Darkness of depth, unknowable things, mystery, safe hiding places, a space for dreams. Cracks in a wall, a tunnel beneath the ground. Things you cannot see. Another way of seeing things, or feeling them: an alternative spinning of a story. What is it like to have whiskers, hear ultrasound, have magnetic sight, what if you were able to hear a hurricane from a hundred miles away? Or feel a mouse sneeze from behind a door? Darkness, a path from one world into another. The resetting of an inner clock.
What is path crossing anyway? Whose path is it? Does the path crossing occur before or after one has gone by? Did I cross the cat’s path or did she cross mine? It is a path crossing, boundary blurring time of the year. The sun is at a slant, the shadows are long and a day without clouds flashes with sudden brevity. Meanderings, wanderings, byways, lost ways. Low clouds drift by in the dying day, columns of mist float down the river like ghostly giants. Losing the trail. Losing one’s way. Rustling grass, skittering leaves. A scratching in the wall. A knocking on the side of the house. Feeling your way in the dark. Hiding things. Stashing things. Forgetting where you put the things you’ve piled against winter’s cold.
Do we leave a trail of something behind us, a piece of ourselves behind as we zip or crawl, swim, run, wander, drift or fly through this world? The tail of a meteor, the track of a bear. Thunder reports the collisions of clouds. An expanding ripple, the beaver’s dive. Water laps against the shore. Evidence of things no longer present; palpable memories that deepen and elucidate the mystery of time and space.
The cat who crossed my path dropped one white hair in the alleyway as she headed home. A deer mouse wove that hair into her winter nest hidden beneath a leaf filled drain by the crumbling brick wall of a house on East Main Street in a town whose name I do not know.
What does the moon leave behind as she passes through the night sky? A haze of excited photons or something more?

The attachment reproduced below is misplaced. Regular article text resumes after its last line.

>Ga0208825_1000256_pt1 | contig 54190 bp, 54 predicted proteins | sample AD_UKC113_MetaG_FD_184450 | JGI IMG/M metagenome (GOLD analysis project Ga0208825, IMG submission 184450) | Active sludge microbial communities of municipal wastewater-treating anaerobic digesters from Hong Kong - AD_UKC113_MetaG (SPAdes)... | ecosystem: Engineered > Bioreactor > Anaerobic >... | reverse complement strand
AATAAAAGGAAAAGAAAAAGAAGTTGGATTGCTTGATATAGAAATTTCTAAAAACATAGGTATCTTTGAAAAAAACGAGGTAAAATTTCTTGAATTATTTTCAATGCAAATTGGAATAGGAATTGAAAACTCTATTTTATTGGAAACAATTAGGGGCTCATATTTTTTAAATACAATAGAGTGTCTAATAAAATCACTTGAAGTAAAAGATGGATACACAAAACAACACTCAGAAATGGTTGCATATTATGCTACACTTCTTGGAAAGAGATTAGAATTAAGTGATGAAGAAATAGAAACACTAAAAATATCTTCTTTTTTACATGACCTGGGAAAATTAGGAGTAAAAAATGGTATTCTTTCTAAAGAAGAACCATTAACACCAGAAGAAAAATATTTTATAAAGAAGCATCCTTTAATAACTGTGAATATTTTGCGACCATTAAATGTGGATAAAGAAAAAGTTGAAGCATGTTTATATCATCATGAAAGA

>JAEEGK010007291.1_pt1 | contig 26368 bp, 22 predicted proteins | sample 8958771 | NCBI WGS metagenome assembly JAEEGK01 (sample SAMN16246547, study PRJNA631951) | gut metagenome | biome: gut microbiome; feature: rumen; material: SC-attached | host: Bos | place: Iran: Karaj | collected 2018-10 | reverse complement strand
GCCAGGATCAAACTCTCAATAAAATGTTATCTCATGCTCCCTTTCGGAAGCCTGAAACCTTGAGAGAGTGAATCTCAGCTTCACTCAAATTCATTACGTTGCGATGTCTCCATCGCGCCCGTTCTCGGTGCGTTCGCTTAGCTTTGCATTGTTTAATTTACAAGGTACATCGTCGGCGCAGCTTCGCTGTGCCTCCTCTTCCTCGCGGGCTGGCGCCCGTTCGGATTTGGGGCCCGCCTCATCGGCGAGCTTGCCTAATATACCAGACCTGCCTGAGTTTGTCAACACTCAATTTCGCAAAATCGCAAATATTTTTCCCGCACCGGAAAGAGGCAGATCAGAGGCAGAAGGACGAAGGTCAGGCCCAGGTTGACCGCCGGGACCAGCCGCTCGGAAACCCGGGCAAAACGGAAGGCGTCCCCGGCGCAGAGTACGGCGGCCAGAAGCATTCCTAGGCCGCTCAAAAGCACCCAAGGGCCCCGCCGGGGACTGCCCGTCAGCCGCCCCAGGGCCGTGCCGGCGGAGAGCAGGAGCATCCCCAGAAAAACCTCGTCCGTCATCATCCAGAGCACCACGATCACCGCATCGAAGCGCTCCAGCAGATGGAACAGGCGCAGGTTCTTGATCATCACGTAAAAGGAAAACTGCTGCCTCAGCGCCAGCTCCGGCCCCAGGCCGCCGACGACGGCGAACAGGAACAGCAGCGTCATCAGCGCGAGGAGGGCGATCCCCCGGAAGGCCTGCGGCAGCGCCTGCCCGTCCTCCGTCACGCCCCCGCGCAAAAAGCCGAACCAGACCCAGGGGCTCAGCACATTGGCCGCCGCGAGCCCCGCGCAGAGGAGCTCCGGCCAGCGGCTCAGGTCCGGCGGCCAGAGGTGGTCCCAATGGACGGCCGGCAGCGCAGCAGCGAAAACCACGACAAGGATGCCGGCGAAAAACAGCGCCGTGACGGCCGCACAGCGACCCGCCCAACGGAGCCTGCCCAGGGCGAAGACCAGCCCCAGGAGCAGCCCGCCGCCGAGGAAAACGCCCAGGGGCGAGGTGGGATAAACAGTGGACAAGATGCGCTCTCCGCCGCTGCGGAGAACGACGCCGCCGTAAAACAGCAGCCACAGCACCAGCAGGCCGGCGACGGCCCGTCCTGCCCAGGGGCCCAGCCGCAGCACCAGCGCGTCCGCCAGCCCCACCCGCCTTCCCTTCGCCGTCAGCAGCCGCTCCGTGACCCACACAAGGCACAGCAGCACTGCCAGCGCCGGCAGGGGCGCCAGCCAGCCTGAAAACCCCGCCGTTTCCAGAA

I did eventually find my way home, my car on empty. I encountered no other creatures, human or non. Fell into bed and read about moss until I slept. Woke up at 1 on a pile of pillows and turned off the light. Mosses do not have roots. They depend upon a micro layer of water to coat their leaves. Without this minuscule aquatic blanket the moss becomes dormant. It sleeps. Of what do mosses dream? They dream of water, of course, says Robin Wall Kimmerer, the author of the book Gathering Moss.
Although the barred owls have stopped their hooting, the coy-wolves have been howling through the night so the dark is full of energy and sound, some of it alarming, all of it strange and supercharged with wild power. My cat rises up on the bed when she hears them. Tail bushed, hair up, she stares at the window, and her growl comes out as a low hum. Zora my dog presses close and silent against my body. There is a skittering in the wall of my bedroom. It is a productive rustling, coming from someone bigger than a mouse. I welcome the company as I stir in my bed.
The crickets have fallen silent now and the tree frogs too. It is finally too cold for them. Last week’s torrential rains washed out the uppermost beaver dam. Yet again, as is always the case in beaver territory, the world of land and water has changed dramatically. The upper pond has drained, upstream the brook is now free flowing. Shores of sand and mud are exposed. Islands emerge that have previously been under water, drowning trees are given a chance to live. Observing this rapidly evolving topography is like watching a time lapse movie in miniature of epochal geographic change. The beaver lodge is revealed to its base and will have to be abandoned, not a welcome prospect for a beaver living at the edge of winter.